• Allowing for organizational growth – managers in an organization are often a limiting factor on how many employees can be hired. This means that even an average (or even a passable) manager can have a large positive impact by enabling their organization to grow.

These two dominant effects can help prioritize what organizations and fields might be most promising, in the following ways:

  • When boosting the productivity of others, the current (or potential) impact of the team you’re managing can be critical. We think joining organizations that are already extremely effective is generally a good idea, but this is particularly true for management roles – often trumping other considerations influencing your marginal impact. Identifying these organizations can be hard, but a great place to start is the open manager positions on 80,000 Hours’ job board. 
  • Organizations that are growing extremely fast (e.g. after a major investment or grant) are often bottlenecked on filling managerial positions with decent managers. Hence, joining such organizations (while still requiring significant positive impact from them) is great for your counterfactual impact. It also happens to be great for your career capital as a manager. 

Two domains where we’ve seen lots of organizations doing extremely impactful work while being painfully bottlenecked by management hires are in core Effective Altruism organizations (with organization leaders highlighting again and again the need for managers), and in Animal Advocacy (with a review of the needs here). These are just two examples among many, but ones we can fairly confidently say there is highly impactful work bottlenecked on management talent.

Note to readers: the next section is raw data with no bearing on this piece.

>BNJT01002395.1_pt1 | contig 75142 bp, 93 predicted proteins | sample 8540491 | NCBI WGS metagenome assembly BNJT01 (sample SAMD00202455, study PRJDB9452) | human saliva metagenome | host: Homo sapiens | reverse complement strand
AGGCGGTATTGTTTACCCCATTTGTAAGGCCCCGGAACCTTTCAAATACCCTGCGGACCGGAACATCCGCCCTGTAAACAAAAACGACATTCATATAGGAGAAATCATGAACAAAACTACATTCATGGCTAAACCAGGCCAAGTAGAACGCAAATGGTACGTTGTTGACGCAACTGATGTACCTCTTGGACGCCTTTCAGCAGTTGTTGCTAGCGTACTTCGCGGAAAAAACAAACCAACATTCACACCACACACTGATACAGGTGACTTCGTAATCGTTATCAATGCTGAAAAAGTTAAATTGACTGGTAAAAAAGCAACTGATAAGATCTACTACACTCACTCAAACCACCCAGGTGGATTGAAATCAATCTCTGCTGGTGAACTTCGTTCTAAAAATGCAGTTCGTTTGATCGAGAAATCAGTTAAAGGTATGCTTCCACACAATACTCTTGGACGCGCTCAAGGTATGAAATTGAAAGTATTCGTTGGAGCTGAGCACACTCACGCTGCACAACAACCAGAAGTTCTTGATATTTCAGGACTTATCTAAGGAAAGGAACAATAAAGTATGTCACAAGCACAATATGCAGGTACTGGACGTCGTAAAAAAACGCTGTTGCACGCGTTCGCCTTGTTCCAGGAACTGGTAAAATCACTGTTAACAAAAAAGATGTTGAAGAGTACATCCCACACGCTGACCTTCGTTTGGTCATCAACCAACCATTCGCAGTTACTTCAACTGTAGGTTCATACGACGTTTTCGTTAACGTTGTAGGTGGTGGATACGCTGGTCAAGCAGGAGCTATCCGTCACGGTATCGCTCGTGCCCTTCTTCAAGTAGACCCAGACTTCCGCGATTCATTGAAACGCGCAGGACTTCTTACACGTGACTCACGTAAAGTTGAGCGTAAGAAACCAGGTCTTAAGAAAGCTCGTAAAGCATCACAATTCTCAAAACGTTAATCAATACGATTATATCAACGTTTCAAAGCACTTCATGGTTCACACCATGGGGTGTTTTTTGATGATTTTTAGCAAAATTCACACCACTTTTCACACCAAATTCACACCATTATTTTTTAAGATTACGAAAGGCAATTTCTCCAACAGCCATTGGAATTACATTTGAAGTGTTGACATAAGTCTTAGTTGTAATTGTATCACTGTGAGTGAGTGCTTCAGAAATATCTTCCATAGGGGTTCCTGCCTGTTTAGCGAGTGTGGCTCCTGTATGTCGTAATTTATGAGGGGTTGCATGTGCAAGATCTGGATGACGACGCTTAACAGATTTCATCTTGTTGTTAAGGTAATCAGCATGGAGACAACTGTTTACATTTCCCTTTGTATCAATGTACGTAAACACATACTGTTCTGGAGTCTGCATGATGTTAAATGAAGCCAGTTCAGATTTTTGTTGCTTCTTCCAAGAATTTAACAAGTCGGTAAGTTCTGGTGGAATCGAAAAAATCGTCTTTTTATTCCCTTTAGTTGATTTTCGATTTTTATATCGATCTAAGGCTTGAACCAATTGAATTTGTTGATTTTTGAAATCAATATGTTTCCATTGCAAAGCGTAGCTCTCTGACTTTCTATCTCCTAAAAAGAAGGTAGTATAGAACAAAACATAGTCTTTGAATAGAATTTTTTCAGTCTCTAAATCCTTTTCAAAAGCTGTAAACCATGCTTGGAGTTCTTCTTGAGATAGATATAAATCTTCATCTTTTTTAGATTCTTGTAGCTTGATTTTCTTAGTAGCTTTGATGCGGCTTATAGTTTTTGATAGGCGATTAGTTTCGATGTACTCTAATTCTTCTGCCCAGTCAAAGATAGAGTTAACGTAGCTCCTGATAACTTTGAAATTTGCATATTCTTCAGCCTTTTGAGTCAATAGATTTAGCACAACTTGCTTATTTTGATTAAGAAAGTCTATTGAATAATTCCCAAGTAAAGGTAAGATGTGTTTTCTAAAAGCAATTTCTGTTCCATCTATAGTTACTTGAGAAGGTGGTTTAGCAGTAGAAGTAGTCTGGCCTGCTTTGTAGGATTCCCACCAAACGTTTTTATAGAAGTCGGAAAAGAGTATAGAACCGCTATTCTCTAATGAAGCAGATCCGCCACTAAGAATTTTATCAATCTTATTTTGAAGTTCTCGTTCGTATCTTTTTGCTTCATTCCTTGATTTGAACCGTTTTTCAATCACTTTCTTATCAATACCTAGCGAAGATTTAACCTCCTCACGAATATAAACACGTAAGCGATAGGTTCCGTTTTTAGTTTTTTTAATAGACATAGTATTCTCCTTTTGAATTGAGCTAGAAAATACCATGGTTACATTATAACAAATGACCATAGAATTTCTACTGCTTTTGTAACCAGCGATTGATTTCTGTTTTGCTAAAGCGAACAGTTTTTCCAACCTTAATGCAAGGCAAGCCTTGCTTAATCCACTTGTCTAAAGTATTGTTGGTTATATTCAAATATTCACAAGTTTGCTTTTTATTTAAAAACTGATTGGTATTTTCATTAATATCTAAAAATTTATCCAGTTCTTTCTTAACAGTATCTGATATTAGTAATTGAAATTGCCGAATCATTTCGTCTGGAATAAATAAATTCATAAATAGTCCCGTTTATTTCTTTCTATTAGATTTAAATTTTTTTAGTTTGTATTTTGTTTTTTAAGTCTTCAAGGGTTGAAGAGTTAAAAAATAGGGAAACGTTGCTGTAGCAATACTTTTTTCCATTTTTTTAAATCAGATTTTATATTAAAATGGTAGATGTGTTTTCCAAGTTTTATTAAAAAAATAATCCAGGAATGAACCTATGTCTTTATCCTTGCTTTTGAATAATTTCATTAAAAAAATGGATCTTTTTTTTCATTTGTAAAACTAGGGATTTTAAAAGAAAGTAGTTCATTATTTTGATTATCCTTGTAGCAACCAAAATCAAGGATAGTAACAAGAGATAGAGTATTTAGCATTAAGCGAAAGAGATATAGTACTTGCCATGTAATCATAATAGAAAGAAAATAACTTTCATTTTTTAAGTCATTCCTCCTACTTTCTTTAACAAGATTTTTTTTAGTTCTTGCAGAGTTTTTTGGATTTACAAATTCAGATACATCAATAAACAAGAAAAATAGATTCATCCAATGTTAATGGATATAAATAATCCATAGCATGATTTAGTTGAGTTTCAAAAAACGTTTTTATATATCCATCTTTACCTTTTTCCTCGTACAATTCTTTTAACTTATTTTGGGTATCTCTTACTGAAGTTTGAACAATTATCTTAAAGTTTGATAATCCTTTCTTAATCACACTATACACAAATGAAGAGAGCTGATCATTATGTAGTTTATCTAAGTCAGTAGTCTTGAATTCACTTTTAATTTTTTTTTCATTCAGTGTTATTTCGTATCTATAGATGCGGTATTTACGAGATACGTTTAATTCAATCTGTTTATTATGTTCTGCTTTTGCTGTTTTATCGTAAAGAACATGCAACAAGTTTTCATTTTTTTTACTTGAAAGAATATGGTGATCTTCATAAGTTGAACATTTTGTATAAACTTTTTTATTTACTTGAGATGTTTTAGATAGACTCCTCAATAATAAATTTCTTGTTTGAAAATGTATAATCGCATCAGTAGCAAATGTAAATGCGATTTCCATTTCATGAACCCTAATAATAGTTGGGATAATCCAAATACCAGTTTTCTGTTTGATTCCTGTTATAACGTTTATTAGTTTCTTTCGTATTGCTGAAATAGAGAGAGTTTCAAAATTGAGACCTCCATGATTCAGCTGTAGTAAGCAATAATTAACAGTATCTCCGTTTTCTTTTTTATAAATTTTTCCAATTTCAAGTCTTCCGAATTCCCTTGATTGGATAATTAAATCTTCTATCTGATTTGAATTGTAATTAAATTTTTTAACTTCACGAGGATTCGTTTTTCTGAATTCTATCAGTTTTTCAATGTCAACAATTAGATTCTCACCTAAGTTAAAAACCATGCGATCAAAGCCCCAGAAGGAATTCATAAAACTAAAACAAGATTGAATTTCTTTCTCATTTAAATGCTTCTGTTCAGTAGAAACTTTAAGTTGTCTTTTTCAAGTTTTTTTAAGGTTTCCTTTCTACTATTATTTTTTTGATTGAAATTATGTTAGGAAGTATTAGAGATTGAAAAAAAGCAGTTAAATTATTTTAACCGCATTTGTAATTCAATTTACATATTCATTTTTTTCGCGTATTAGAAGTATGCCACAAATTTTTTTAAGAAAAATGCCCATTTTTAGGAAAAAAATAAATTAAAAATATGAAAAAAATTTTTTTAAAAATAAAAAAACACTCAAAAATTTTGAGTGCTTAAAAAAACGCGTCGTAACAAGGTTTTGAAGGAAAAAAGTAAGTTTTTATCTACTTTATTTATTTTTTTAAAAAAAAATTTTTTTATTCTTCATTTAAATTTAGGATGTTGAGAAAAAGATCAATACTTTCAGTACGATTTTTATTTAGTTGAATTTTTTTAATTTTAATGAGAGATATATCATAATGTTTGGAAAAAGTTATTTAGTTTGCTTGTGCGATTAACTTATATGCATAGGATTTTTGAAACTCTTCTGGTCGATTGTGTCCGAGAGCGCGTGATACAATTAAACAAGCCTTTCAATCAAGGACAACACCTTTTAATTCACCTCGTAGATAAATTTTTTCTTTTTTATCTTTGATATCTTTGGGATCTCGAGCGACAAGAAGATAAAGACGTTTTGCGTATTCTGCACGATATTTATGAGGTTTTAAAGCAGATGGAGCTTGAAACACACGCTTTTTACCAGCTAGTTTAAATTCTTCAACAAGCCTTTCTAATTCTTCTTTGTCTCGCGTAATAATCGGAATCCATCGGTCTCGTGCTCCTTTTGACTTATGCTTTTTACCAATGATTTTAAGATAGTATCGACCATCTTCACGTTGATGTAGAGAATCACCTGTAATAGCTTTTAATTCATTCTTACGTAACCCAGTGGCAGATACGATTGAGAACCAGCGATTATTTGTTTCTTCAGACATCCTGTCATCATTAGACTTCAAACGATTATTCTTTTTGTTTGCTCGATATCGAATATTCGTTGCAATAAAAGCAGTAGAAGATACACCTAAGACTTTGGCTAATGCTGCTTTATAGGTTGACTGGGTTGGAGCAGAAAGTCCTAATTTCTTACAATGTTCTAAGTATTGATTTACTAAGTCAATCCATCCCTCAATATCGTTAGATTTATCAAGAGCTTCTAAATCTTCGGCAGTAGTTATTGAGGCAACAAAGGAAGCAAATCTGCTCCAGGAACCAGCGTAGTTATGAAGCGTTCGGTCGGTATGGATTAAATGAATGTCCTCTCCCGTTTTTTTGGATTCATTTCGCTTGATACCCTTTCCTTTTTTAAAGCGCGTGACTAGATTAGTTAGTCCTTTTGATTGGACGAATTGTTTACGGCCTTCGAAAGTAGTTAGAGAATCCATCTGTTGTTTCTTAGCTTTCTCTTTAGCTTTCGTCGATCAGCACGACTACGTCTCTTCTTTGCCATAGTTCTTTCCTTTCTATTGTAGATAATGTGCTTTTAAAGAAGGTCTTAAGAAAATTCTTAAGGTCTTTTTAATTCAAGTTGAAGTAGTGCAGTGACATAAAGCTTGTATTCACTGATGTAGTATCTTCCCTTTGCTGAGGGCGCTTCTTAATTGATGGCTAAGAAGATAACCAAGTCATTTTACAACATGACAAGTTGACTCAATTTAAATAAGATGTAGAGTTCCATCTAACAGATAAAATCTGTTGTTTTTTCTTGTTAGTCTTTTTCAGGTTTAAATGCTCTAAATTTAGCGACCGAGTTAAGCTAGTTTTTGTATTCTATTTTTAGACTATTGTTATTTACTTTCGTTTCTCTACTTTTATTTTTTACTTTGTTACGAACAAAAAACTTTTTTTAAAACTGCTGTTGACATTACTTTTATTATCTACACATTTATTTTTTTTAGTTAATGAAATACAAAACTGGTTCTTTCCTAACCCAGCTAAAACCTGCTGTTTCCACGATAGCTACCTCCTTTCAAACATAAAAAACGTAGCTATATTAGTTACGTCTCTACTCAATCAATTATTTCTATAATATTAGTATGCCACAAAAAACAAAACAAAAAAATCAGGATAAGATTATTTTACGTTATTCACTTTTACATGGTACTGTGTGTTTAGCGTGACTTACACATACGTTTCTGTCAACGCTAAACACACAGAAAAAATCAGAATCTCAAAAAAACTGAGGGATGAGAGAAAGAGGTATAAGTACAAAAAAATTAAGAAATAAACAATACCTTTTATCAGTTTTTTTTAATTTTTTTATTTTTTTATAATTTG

An additional type of exceptional management opportunities are roles where you’d have the autonomy to influence significant resources (e.g. funding, manpower, etc.) and believe you’d be able to make those decisions in a significantly better or more impact-focused manner than others. We believe such roles exist for experienced managers in government, industry and the nonprofit sector – but they require verifying whether you’d truly have strategic autonomy since that’s not always the case even for senior positions. We elaborate on a similar logic in our grantmaking career profile.

Strategies and next steps

Getting into the field

Managing people by definition occurs within a specific context or industry, and most entry-level positions in most industries do not include management. As a result, you’ll likely need to get your first roles based on other skills, and then advance into management positions. Here are several recommendations on how to do so:

  • Excel at your role, even if it includes no management aspects. Justifiably or not, most industries tend to promote strong individual contributors into management – so performing well in your non-management roles can significantly improve your chances of getting a management position.
  • Try to reach great managers and mentors. Learning from people with experience is important in management, whether you do that by seeing them in action or asking for advice. Try to seek role models that support your goal of becoming a manager, and are willing to invest in teaching you (or at least providing some guidance).
  • Identify informal opportunities for management. Try persuading your peers to help out with an exciting project at work, volunteer to manage an informal project such as a fundraiser, or ask for permission to spend part of your time on a project you initiate (and will hopefully someday lead).